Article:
ISFJ sis: clothing designer, entrepreneur
    ISTJ dad: accountant, small business owner
    ESFP sis: well paid nurse
    ENTJ bro: professor/ director of a news department

  6. #4786
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    Quote Originally Posted by brainheart View Post
    This is likely the truest thing I've ever read on this forum. My family:

    INFP bro: works at Subway
    INTP bro: pizza delivery
    INFP me: unemployed. Worked customer service jobs. Sells things on etsy every once in awhile.

    ISFJ sis: clothing designer, entrepreneur
    ISTJ dad: accountant, small business owner
    ESFP sis: well paid nurse
    ENTJ bro: professor/ director of a news department
    It's unfortunate that we all suck so much. I think there is a way out of the abyss for most INs but not in the ways that make them interested/engaged/fulfilled/happy. I have my doubts that there are any happy endings for these types of people.

  7. #4787
    brainheart
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    Quote Originally Posted by Standuble View Post
    It's unfortunate that we all suck so much. I think there is a way out of the abyss for most INs but not in the ways that make them interested/engaged/fulfilled/happy. I have my doubts that there are any happy endings for these types of people.
    I think you just need to accept you live on an alternate plane. So you're smart and good at abstraction and all that but broke? So it is. Life isn't a career. Just do the things that use your strengths and make you fulfilled but don't expect any money for them. Then you'll be like Henry Darger. Everyone in his life saw him as a custodian but he was truly something else.



  8. #4788
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    @brainheart - Thanks. I have just watched the video. Unfortunately my opinion from coming away is that there was nothing happy about the guy's life and that his inner world could not negate the strain caused by unmet existential needs. Spending decades writing one 15,000 page novel strikes me as a coping mechanism or a way to manage the chaos around him by streamlining it into a medium he could understand and utilise.

    By the way do you know what type he was? I initially thought INFP (perhaps an aspie one) but his approach to faith struck me as more INTJ. I don't know about his enneagram, perhaps 1w9 as his internal world seemed to pain good and evil as black and white (with the good being congruent with his own beliefs.)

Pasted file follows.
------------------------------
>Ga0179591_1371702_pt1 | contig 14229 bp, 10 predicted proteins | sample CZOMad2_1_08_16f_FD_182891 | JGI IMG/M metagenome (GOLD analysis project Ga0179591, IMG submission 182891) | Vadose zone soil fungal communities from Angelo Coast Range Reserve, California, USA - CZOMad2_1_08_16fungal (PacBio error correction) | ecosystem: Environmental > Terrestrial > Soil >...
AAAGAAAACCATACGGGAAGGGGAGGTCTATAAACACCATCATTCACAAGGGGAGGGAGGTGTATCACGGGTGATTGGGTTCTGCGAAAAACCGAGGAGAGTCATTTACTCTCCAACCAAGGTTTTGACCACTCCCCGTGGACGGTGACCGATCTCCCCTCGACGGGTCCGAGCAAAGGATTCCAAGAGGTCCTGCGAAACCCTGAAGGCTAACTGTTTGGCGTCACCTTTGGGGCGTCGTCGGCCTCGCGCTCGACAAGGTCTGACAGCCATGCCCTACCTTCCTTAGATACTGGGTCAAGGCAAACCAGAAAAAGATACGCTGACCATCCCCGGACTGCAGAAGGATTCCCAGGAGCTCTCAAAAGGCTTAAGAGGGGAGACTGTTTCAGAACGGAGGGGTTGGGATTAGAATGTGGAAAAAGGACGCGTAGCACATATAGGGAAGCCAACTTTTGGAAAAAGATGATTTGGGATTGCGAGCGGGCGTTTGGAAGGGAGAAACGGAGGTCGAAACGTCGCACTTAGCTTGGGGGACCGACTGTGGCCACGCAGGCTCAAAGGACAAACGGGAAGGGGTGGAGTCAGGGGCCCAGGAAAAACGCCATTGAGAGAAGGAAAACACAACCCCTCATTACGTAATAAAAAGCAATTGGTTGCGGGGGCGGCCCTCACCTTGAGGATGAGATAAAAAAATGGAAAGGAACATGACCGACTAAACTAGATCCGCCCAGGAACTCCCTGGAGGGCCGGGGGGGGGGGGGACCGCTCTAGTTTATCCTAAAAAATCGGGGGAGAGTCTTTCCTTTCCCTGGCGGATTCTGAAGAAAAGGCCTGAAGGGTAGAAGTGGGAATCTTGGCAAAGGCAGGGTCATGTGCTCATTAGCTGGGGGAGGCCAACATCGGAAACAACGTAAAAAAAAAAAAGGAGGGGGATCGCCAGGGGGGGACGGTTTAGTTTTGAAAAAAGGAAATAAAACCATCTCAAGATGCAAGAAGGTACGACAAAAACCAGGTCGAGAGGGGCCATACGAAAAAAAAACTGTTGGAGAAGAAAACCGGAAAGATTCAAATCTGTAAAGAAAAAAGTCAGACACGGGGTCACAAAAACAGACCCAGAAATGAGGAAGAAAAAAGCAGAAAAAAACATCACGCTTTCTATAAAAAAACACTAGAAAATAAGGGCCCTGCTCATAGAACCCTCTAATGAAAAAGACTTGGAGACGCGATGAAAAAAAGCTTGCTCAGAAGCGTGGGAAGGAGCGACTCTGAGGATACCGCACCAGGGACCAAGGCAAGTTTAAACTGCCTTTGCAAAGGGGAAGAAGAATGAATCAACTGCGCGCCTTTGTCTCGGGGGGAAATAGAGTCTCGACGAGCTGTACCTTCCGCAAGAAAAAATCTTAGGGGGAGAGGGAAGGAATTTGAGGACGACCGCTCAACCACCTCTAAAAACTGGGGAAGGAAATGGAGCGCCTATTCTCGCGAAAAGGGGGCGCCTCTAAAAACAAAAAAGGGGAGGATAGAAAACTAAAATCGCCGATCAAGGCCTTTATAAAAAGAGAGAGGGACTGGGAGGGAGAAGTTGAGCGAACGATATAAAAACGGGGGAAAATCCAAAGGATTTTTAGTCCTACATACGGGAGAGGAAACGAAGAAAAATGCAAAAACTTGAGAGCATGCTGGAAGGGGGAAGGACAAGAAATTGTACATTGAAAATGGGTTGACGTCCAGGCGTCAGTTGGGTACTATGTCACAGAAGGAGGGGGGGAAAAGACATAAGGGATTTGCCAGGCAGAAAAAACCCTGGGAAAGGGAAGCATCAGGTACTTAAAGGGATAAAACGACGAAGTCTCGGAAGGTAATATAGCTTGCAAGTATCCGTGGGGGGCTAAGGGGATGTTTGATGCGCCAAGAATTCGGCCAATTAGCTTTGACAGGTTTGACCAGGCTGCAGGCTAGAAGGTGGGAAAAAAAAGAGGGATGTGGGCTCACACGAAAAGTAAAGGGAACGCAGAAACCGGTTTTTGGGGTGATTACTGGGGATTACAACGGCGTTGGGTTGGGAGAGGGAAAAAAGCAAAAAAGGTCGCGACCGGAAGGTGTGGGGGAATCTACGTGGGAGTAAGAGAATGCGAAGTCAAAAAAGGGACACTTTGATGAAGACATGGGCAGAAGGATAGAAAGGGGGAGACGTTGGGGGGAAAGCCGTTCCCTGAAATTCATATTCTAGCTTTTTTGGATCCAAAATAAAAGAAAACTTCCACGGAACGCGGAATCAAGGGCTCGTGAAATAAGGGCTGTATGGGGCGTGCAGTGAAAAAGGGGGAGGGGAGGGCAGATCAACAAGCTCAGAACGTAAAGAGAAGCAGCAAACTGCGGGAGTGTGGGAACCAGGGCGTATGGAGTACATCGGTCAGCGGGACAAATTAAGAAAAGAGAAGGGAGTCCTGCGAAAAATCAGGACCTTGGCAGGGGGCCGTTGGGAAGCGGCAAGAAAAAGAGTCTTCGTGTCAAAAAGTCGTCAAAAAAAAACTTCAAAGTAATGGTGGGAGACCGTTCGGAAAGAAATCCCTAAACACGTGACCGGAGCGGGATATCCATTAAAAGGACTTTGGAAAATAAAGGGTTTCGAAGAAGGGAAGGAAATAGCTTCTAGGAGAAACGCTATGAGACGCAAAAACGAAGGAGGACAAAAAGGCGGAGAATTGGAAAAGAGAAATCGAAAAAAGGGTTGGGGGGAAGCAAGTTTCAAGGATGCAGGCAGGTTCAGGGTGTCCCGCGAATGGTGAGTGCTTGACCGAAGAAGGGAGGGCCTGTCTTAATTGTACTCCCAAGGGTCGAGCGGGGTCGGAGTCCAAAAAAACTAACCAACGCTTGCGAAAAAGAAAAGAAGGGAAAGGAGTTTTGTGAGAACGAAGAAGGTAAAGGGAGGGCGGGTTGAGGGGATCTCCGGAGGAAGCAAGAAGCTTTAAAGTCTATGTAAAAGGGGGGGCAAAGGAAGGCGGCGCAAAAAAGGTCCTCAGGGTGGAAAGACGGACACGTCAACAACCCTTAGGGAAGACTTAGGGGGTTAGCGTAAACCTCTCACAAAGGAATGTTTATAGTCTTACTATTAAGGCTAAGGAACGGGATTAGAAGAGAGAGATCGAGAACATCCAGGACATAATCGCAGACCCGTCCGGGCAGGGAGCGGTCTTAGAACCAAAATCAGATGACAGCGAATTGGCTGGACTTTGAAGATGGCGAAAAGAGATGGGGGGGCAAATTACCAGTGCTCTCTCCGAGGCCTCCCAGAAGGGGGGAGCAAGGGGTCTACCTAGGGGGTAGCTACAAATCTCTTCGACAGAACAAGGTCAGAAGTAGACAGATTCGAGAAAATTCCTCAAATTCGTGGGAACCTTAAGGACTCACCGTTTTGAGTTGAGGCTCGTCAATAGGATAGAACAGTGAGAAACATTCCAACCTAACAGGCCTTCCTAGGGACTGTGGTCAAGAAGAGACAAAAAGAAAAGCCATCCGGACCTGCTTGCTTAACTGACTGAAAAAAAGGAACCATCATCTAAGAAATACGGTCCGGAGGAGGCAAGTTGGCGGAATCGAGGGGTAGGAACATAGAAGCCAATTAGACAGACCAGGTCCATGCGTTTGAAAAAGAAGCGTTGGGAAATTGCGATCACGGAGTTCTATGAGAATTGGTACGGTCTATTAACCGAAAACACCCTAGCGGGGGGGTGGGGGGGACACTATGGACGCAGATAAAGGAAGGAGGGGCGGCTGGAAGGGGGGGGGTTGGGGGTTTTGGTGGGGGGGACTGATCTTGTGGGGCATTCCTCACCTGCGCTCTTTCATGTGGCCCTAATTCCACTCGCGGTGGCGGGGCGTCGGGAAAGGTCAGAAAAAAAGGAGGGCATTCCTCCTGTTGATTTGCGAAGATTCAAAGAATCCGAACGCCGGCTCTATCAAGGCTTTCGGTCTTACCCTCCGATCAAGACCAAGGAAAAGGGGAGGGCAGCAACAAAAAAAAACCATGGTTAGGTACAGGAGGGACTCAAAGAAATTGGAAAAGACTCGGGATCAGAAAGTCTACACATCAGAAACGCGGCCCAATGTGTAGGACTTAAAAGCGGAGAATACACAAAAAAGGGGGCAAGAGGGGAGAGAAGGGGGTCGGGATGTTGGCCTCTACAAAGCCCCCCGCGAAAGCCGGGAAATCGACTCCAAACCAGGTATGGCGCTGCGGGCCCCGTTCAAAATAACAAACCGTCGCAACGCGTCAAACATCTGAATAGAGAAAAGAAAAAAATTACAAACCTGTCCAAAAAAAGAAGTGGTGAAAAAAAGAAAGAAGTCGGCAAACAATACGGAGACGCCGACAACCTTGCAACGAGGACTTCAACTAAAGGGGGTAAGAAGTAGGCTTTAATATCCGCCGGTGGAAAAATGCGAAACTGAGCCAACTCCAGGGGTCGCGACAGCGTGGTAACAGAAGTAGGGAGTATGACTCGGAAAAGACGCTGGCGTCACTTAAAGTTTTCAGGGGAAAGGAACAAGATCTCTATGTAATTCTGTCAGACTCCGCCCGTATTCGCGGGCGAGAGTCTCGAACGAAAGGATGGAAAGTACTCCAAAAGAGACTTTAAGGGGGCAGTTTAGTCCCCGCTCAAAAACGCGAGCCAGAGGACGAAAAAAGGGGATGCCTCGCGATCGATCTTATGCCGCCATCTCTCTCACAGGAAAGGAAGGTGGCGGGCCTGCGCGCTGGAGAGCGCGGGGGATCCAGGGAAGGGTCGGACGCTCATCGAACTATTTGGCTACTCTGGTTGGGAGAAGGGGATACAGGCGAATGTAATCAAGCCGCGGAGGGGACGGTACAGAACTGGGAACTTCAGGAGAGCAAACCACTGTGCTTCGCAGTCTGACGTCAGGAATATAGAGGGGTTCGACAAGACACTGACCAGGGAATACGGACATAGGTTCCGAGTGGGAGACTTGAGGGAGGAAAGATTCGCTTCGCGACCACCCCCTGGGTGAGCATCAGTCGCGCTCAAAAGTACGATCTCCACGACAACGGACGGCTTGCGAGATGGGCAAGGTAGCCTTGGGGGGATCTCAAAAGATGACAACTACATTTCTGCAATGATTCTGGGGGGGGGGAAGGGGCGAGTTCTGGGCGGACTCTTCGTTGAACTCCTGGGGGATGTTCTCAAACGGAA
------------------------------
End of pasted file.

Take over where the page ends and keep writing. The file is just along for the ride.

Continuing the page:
9. #4789
    Sugar Hiccup OrangeAppled's Avatar
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    Quote Originally Posted by Standuble View Post
    It's unfortunate that we all suck so much. I think there is a way out of the abyss for most INs but not in the ways that make them interested/engaged/fulfilled/happy. I have my doubts that there are any happy endings for these types of people.
    I disagree. I've seen many older INxx & IxFP who are not making a ton of money, but they are doing things they love & are happy. Most do work vaguely related to their interests & strengths. If money is less important, this is actually EASIER to do. If you didn't find a romantic partner young due to WEIRDO, then you're also not bogged down with family responsibilities that may lead you to take the steady janitor job.

    I've yet to meet one older INFP I'd call a "loser" in any sense of the word; most are super cool, doing their own thing with integrity. I also don't know one who is rich and successful in business, but those people are often miserable anyways.
    Often a star was waiting for you to notice it. A wave rolled toward you out of the distant past, or as you walked under an open window, a violin yielded itself to your hearing. All this was mission. But could you accomplish it? (Rilke)

    INFP | 4w5 sp/sx | RLUEI - Primary Inquisitive | Tritype is tripe

  10. #4790
    Post Human Post Qlip's Avatar
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    Quote Originally Posted by OrangeAppled View Post
    I disagree. I've seen many older INxx & IxFP who are not making a ton of money, but they are doing things they love & are happy. Most do work vaguely related to their interests & strengths. If money is less important, this is actually EASIER to do. If you didn't find a romantic partner young due to WEIRDO, then you're also not bogged down with family responsibilities that may lead you to take the steady janitor job.

    I've yet to meet one older INFP I'd call a "loser" in any sense of the word; most are super cool, doing their own thing with integrity. I also don't know one who is rich and successful in business, but those people are often miserable anyways.
    This immediately made me think of New York Times fashion photographer Bill Cunningham, there's a great documentary about him on Netflix. He's obviously successful, but only because every aspect of his life is about doing what he loves.